BACK TO THE FUTURE: Labor history repeats itself

By Mac-Z Zurawski  –  Archer Journal News

As I tried to relax over the Labor Day weekend, I noticed countless channels showing the 30-year-old film, Back to the Future. It struck me as odd, since we are well into the 21st century. What does a time-travelling DeLorean have to do with audiences today? We have hoverboards, the Cubs never won and a woman is running for president.

Then it struck me. We are “Back to the Future.” More than 100 years ago Teddy Roosevelt, the newly established labor movement and thousands of immigrants were fighting for labor rights. The Haymarket Riot was still cutting fresh wounds. The Union Stock Yards dug a new niche in the food industry. Upton Sinclair’s The Jungle hit the shelves and influenced Congress to create safety guidelines for workers.

The vast majority of these Chicago workers were immigrants from Eastern Europe, Italy and Ireland. Before Little Village and Pilsen became Latino enclaves, they were Slavic territories with Pilsen named after a city in Bohemia.

The point is that these “forelaborers” were immigrants and created the greatest safety nets for all workers by carrying the banner and burden to expand union membership.

From the Red Scare to the invention of the iPhone, immigrants are the backbone of this country’s labor movement. Many South Side neighborhoods are today majority Latino and immigrant. They are the backbone of the taxes that fund our schools, patronize our businesses and become our extended family.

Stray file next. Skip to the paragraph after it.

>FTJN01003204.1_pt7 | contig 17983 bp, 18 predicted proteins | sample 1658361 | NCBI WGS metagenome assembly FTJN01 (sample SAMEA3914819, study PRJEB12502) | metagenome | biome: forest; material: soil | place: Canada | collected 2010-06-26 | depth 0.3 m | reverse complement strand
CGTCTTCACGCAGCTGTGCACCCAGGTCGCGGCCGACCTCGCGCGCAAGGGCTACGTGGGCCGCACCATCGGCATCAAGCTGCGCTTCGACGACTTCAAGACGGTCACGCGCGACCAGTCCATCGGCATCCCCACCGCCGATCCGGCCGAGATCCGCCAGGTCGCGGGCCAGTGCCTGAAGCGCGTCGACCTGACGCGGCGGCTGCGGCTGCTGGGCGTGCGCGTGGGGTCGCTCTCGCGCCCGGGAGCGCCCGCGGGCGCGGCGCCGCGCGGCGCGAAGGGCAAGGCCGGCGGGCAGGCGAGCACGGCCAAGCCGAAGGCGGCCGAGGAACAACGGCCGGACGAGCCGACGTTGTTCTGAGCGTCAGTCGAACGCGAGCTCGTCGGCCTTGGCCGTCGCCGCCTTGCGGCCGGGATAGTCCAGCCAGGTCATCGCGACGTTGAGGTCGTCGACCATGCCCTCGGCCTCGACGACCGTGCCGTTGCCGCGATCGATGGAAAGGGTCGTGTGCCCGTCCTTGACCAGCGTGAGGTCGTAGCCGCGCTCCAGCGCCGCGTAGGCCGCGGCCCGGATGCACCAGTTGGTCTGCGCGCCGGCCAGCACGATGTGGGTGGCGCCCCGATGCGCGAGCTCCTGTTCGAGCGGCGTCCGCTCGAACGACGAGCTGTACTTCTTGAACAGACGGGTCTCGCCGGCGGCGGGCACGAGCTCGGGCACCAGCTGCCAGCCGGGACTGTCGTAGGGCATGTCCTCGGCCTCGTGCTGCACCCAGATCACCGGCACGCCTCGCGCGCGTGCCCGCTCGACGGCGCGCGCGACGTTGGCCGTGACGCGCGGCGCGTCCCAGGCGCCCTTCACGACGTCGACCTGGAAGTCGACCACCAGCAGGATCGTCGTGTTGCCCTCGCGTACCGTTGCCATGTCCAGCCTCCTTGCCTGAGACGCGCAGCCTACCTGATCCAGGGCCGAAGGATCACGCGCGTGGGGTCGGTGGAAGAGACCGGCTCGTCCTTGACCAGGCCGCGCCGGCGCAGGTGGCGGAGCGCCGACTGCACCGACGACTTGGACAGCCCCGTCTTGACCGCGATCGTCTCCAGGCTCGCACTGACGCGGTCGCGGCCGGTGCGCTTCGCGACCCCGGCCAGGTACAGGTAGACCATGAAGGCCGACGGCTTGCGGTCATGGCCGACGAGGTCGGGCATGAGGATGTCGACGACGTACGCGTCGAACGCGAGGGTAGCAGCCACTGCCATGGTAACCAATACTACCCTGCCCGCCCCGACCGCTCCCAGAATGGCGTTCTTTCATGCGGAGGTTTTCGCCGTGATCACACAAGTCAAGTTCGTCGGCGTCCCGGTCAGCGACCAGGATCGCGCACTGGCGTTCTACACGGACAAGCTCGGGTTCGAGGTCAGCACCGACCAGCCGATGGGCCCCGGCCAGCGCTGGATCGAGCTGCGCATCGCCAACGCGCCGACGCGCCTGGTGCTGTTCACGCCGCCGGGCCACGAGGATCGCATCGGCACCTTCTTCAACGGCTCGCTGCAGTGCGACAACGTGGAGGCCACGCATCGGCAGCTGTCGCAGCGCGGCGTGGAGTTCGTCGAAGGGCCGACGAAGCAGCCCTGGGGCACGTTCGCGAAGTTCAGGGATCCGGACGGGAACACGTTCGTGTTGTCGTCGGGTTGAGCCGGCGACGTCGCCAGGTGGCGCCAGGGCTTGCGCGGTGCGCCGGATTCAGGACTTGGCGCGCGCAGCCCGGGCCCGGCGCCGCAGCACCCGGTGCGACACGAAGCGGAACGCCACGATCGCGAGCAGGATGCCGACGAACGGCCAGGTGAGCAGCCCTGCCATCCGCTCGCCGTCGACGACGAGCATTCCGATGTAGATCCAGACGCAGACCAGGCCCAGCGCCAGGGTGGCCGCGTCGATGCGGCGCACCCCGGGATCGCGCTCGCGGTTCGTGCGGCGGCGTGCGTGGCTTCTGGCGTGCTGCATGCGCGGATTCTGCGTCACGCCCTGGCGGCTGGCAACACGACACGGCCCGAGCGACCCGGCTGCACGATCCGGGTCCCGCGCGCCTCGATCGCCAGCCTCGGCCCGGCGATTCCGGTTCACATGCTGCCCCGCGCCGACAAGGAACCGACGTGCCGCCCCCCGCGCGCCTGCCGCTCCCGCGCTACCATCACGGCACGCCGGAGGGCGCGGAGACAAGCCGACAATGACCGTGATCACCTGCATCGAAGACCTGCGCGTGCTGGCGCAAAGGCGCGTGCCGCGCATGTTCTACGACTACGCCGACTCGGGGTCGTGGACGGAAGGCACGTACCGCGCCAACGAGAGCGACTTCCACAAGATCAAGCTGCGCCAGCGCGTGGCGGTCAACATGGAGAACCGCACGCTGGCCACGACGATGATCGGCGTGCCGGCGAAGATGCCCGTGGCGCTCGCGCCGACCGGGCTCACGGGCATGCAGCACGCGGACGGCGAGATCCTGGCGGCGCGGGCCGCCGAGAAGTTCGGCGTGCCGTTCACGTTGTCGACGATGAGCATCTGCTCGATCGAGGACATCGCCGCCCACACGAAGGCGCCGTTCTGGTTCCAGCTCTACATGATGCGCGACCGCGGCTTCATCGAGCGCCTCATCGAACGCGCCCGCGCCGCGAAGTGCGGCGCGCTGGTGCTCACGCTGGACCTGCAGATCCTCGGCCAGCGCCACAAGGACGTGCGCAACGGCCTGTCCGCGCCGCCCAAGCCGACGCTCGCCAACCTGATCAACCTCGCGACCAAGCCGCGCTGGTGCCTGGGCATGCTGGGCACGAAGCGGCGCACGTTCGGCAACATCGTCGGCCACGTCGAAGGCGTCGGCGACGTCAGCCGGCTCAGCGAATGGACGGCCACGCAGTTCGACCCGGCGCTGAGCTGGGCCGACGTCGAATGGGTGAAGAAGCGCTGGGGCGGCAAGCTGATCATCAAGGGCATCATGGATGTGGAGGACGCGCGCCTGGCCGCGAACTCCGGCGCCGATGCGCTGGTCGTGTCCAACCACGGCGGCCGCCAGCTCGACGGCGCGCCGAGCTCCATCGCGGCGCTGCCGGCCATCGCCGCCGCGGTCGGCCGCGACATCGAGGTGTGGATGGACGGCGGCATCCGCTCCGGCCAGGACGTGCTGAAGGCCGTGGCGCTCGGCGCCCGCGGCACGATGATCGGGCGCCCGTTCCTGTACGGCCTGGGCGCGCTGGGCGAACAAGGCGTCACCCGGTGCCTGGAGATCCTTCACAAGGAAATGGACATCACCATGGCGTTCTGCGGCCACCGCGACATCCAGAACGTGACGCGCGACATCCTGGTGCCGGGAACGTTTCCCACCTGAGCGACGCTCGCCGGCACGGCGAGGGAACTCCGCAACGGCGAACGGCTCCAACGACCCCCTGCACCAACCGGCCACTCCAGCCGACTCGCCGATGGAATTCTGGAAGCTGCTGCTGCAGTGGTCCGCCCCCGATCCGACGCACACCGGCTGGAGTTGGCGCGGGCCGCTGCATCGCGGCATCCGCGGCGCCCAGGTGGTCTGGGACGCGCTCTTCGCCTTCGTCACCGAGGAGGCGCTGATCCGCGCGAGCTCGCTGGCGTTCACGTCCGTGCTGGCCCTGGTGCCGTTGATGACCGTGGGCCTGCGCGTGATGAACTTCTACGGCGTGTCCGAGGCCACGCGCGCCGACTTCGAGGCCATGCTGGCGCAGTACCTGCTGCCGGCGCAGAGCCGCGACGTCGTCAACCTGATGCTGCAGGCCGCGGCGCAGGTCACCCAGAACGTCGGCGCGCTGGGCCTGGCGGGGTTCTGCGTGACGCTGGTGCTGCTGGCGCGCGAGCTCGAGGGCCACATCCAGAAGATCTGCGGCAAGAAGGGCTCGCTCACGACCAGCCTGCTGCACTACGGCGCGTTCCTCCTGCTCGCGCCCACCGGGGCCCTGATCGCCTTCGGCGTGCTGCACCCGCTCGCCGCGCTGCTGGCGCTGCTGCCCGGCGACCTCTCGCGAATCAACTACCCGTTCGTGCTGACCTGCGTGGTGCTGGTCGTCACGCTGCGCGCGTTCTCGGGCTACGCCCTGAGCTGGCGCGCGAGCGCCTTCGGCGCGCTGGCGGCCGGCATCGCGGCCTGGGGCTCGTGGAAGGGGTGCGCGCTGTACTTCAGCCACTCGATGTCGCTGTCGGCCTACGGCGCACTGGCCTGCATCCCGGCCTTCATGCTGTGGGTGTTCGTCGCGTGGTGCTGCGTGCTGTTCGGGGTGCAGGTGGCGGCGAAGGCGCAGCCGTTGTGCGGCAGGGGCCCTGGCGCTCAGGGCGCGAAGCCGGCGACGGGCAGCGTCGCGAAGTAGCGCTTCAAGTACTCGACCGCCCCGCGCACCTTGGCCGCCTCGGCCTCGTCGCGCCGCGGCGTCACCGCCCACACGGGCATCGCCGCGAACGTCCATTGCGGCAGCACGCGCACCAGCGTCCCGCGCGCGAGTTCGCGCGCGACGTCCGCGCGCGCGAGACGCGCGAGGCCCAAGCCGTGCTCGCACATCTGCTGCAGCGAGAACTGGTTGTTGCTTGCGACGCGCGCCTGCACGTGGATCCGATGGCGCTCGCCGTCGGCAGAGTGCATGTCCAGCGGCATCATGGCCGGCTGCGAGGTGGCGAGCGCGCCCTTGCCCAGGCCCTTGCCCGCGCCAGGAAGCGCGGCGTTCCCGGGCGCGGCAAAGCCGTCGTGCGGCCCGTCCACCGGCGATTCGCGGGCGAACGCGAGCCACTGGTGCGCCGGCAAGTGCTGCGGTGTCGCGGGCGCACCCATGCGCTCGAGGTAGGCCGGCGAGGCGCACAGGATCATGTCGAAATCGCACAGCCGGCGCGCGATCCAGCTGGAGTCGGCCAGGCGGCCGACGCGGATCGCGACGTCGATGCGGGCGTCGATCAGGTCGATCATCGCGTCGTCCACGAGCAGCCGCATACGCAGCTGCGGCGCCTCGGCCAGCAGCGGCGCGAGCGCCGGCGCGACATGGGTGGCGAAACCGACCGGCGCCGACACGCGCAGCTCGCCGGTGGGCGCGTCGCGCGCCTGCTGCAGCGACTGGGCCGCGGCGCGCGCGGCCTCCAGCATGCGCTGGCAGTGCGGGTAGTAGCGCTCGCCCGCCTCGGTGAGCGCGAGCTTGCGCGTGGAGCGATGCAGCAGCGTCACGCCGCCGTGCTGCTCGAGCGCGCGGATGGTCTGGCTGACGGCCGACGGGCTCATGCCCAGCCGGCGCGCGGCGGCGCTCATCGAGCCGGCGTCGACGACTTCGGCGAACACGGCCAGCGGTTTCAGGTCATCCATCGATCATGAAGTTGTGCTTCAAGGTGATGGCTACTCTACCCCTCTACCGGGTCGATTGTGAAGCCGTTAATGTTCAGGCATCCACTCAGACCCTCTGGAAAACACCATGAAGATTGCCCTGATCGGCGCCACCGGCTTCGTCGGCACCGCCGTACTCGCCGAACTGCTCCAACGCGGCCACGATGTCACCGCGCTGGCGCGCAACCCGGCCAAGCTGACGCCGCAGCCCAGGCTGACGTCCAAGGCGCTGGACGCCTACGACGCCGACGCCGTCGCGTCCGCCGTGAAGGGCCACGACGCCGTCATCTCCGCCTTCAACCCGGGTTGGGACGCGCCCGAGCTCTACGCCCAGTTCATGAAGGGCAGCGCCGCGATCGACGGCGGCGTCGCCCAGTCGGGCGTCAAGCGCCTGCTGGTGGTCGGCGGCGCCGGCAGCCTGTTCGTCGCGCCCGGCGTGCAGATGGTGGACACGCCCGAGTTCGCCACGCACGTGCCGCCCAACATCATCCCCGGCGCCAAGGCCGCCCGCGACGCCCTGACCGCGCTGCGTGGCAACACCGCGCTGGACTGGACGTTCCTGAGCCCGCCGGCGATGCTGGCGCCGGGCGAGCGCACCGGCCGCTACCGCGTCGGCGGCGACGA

Immigration and unionization are traditionally partners that bring financial and social justice to America. Immigrants are notoriously underpaid, especially when they are persons of color. Their working life is fraught with trials and tribulations, unless they are in a union where they receive equal wages, steady work and benefits.

Unions ensure safety, security, equality and empowerment for all workers, especially immigrants. Unions also ensure working rights against the double discrimination Latinas are dealt in the workplace. Hispanic women are the lowest paid workers in America. Without expanded unionization with its focus on immigrant inclusion, these women will continue to be the 21st century American slaves. These Latinas are our neighbors, friends, family and extended family. When we stand for unions, we stand for them and their safety and freedom.

We have a responsibility as Americans to not only open our doors to the “tired and hungry,” but keep them safe and secure. As the labor movement continues to fight against anti-immigration, we must support those efforts. Unions are neighborhood security. Our unionized immigrant neighbors have workers rights that make them sound investors. Union employee based neighborhoods have historically been resilient to economic recessions, have lower crime, and higher housing value.

The DeLorean is back, telling us history must repeat itself. We must continue to support the economic and social justice the labor movement provides with the immigration movement. We as citizens have all the tools and knowledge for this fight. It’s not our first time.